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Aamir Khan leads Bollywood’s return to Kashmir as winds of change blow across valley

Poster of Laal Singh Chaddha which Aamir Khan shot extensively in Leh and Kargil

Before the eruption of militancy in 1989, Kashmir virtually used to be the second home of a large number of the Bollywood producers. Javaid Budgami, who played a child role in Balraj Sahni’s film on Kashmir’s iconic poet Mehjoor in 1970, believes that the number of the Indian movies shot in Kashmir would be more than 1,000.

Everything that sought to project Kashmir as ‘normal’ had become taboo in Kashmir’s political and intellectual landscape.  As everybody feared for life in the valley of guns and grenades that determined and controlled the political narratives, no literary festival or shooting of films was possible in Kashmir in recent years.

But the winds of change have started blowing across the valley with the return to stability. 

On Thursday, July 29, Aamir Khan, whose Kashmir discovery Zaira Waseem has quit films and now faded into oblivion, appeared at Amar Singh College, a cluster of heritage buildings at Gogji Bagh in Srinagar. Even as no repairs or renovations are usually possible without the permission of Indian National Trust for Art and Cultural Heritage (INTACH), Khan’s men are busy at a large scale in recreating classrooms for Laal Singh Chaddha—an Indian adaptation of the famous 1994 American drama film ‘Forrest Gump’ directed by Robert Zemeckis and written by Eric Roth.

The college whose students in 2018 destroyed dozens of shopping malls and restaurants in stone pelting provided a sharp contrast as hundreds of youths had gathered to have a look of the actor-producer of the famous films like Lagaan, 3 Idiots and Dangal, in which Zaira Waseem debuted in 2016.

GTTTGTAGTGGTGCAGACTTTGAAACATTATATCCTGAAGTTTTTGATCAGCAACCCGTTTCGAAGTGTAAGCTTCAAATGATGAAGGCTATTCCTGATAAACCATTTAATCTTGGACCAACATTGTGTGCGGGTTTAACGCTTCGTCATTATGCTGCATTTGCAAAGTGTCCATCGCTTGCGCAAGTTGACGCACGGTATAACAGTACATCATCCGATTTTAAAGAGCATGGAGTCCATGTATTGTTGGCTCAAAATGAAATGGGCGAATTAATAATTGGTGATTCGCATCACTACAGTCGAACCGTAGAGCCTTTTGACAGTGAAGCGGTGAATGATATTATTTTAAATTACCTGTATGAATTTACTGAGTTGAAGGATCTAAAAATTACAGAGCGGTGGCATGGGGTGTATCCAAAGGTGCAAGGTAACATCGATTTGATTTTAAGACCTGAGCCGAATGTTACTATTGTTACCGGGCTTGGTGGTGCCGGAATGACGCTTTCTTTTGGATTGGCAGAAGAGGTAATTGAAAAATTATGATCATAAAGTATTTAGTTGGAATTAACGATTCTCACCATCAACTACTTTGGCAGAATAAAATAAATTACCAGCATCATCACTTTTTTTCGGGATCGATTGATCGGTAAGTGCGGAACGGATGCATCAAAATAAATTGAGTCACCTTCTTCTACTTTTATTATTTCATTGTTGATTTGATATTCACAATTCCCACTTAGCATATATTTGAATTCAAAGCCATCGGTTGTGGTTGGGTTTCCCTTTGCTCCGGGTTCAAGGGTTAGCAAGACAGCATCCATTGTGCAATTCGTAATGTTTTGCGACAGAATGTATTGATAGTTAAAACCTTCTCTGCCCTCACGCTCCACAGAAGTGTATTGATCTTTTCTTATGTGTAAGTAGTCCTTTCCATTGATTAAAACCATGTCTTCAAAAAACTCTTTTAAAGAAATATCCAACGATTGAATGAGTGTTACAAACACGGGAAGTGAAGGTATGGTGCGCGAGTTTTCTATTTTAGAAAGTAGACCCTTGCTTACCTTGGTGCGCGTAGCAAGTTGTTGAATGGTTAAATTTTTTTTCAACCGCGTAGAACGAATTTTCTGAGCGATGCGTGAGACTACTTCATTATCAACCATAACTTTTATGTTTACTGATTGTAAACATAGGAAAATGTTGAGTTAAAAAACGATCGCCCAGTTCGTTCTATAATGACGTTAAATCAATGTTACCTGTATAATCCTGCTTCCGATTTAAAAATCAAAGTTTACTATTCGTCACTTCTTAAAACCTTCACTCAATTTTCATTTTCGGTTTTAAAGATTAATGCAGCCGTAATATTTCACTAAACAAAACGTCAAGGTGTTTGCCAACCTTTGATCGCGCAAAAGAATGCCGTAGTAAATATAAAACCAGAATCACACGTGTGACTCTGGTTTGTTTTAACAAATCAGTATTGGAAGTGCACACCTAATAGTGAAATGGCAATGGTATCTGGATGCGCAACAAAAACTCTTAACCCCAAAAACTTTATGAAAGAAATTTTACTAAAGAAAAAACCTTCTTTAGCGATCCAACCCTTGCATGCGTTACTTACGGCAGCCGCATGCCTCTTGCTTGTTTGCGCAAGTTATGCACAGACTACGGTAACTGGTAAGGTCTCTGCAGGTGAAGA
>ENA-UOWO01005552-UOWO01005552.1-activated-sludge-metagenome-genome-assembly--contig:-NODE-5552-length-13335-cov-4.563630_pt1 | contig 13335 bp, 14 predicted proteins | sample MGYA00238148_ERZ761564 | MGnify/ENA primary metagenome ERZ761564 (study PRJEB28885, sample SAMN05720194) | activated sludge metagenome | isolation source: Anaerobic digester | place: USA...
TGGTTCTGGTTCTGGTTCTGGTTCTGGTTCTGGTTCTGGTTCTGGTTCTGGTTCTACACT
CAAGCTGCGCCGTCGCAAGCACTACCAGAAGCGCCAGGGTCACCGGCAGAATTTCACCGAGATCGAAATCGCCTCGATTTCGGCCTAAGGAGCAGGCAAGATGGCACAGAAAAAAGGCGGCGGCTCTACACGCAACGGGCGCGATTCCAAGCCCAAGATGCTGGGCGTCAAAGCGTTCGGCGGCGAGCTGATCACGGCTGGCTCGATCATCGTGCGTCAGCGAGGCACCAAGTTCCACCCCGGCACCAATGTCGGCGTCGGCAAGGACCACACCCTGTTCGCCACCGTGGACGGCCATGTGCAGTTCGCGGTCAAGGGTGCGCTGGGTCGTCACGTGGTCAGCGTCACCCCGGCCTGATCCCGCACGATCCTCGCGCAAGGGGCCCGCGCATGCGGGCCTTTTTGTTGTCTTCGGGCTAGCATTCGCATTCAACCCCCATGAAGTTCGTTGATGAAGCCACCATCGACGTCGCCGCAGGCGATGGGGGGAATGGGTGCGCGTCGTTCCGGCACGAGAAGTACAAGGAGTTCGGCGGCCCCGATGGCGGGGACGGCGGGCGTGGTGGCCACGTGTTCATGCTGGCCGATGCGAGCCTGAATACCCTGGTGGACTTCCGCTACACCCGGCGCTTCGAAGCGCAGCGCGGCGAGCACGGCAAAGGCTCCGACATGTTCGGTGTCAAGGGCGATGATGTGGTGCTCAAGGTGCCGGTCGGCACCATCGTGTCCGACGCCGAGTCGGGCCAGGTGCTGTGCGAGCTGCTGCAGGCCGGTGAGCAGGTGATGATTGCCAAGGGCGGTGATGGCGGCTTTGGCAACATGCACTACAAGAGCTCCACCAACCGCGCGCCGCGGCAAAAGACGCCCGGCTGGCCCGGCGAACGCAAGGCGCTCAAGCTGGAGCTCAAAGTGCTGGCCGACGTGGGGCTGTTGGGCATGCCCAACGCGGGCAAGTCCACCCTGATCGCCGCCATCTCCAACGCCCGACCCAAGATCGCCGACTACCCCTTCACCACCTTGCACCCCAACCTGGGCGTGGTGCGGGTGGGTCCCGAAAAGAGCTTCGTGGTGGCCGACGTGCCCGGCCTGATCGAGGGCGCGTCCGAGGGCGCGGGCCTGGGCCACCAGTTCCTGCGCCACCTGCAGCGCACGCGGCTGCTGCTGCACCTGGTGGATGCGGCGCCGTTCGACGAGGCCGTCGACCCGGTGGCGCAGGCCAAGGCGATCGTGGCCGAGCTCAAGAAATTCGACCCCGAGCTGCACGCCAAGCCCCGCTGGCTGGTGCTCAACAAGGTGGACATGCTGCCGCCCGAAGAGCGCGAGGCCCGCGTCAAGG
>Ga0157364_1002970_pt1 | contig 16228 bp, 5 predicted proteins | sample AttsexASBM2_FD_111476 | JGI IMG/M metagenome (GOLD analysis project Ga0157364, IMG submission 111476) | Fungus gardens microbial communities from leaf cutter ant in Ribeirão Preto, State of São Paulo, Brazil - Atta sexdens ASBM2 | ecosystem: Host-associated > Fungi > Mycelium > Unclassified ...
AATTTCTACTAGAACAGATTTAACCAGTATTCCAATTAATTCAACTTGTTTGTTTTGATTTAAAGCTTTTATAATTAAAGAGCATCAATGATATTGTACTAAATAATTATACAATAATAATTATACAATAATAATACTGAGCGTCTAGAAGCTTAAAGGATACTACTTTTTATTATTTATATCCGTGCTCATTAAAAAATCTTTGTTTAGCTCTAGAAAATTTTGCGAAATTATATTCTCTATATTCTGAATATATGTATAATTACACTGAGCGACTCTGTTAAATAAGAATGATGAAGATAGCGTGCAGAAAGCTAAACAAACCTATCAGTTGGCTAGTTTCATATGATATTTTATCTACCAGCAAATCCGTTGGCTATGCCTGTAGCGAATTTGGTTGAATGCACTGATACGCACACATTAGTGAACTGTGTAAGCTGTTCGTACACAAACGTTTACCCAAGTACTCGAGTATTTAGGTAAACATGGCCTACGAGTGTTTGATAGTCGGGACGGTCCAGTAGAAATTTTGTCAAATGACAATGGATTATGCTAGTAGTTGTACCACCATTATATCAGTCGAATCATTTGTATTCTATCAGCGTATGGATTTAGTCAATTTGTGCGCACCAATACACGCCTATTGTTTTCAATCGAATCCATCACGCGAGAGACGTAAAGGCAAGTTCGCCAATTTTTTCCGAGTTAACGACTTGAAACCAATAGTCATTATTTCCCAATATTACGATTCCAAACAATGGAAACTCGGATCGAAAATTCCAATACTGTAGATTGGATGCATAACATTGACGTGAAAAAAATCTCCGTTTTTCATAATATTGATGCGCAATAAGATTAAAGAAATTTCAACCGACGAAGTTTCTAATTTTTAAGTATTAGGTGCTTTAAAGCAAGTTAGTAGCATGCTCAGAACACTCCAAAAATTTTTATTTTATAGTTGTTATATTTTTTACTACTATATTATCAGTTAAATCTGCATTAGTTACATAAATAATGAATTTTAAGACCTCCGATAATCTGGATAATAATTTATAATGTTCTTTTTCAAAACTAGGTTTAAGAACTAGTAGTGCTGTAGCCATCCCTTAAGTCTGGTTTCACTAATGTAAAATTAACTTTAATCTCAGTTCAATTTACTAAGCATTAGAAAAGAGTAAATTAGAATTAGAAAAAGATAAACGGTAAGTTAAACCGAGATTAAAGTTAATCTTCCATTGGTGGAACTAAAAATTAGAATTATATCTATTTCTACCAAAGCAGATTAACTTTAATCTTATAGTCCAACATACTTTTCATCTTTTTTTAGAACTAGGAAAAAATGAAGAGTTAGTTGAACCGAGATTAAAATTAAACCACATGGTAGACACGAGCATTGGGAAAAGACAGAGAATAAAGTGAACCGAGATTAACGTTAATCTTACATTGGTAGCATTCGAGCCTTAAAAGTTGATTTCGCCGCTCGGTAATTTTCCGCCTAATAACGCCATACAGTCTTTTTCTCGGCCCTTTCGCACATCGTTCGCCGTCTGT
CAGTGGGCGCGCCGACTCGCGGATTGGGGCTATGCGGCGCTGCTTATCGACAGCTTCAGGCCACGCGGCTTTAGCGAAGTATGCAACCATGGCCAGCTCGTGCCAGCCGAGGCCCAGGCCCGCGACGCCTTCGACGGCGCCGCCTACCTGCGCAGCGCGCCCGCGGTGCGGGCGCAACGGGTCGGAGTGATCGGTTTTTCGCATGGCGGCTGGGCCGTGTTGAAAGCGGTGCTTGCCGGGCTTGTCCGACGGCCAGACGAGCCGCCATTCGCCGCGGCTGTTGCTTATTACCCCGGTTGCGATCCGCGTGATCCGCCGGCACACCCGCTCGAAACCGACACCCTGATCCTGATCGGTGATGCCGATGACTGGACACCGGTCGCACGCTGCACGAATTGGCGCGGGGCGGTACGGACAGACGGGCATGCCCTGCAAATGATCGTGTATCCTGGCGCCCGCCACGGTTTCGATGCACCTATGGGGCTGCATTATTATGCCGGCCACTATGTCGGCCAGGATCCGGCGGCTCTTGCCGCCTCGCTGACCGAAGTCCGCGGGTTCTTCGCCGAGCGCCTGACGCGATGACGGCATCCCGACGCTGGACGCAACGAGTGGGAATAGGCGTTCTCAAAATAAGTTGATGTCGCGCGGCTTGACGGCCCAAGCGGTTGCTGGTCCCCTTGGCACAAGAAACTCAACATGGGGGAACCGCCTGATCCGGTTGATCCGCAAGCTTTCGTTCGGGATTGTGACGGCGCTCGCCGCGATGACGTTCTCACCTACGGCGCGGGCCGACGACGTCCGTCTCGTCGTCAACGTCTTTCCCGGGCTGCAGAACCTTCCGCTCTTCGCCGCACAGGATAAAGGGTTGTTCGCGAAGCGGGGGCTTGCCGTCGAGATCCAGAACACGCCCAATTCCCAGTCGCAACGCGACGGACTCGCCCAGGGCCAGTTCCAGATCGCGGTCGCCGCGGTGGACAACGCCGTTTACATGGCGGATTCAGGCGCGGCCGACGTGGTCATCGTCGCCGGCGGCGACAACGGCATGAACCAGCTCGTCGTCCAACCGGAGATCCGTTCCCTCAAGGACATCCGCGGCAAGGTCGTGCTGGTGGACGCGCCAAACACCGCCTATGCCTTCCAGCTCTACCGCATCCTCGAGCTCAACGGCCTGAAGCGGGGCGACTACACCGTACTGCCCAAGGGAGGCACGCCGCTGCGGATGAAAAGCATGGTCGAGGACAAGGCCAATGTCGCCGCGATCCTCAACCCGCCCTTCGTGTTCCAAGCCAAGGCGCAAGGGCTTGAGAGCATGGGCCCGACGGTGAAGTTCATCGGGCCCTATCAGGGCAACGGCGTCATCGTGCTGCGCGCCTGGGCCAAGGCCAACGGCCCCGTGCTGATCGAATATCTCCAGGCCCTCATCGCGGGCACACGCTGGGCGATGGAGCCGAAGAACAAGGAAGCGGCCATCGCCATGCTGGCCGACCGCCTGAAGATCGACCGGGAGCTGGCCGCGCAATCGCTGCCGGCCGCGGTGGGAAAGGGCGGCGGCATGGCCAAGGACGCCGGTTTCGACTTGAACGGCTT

Aamir Khan has completed his dream project’s extensive shooting schedules in Leh and Kargil and he is now creating a college ambience for Laal Singh Chaddha in Srinagar. Filmed at more than 100 Indian locations, LSC is an upcoming Indian comedy-drama directed by Advait Chandan from a screenplay written by Eric Roth and Atul Kulkarni. The film is produced by Aamir Khan Productions, Viacom18 Studios and Paramount Pictures.

Working on the film for about 10 years, Aamir Khan was forced to cancel his shooting schedules due to Covid-19 and also because of the India-China standoff along Galwan valley in Ladakh in July 2020.

Khan was present with LSC’s producer and ex-wife Kiran Rao when Lieutenant Governor Manoj Sinha unveiled J&K’s first film policy at SKICC in Srinagar on 5 August—coincidentally the 2nd anniversary of the abrogation of Article 370.

Recalling the golden days of the past, retired officer Mohammad Ismail says,  “At most of the 15 theatres in Srinagar, there used to be huge crowds of Kashmiris eagerly waiting for the films of iconic actors like Dilip Kumar, Dev Anand, Rajesh Khanna, Amitabh Bachchan, Dharmendra, Madhubala, Nargis, Meena Kumari, Hema Malini, Zeenat Aman, Rekha. “Rajesh Khanna, Amitabh Bachchan and Sadhana hairstyles were very  popular in Kashmir. Some of the valley’s 18 theatres like Broadway, Palladium and Regal, would also screen Hollywood movies in one of their four shows daily.”

The government has worked out J&K Film Policy-2021 to facilitate the overall growth of the film industry in the Union Territory; setting up of Jammu & Kashmir Film Development Council; providing hands-on access to website for talent pool and all shooting destinations; development of shooting locales, infrastructure for film screening; revival of closed cinema halls; upgradation of existing cinema halls; encouraging setting up of multiplexes and cinema halls; destination marketing for J&K; organizing J&K Film festival, besides restoration and preservation of the J&K films.

Also Read: 'Kashmir Has Turned A New Leaf' Says President Ramnath Kovind During Kashmir University Address | Naya Jammu & Kashmir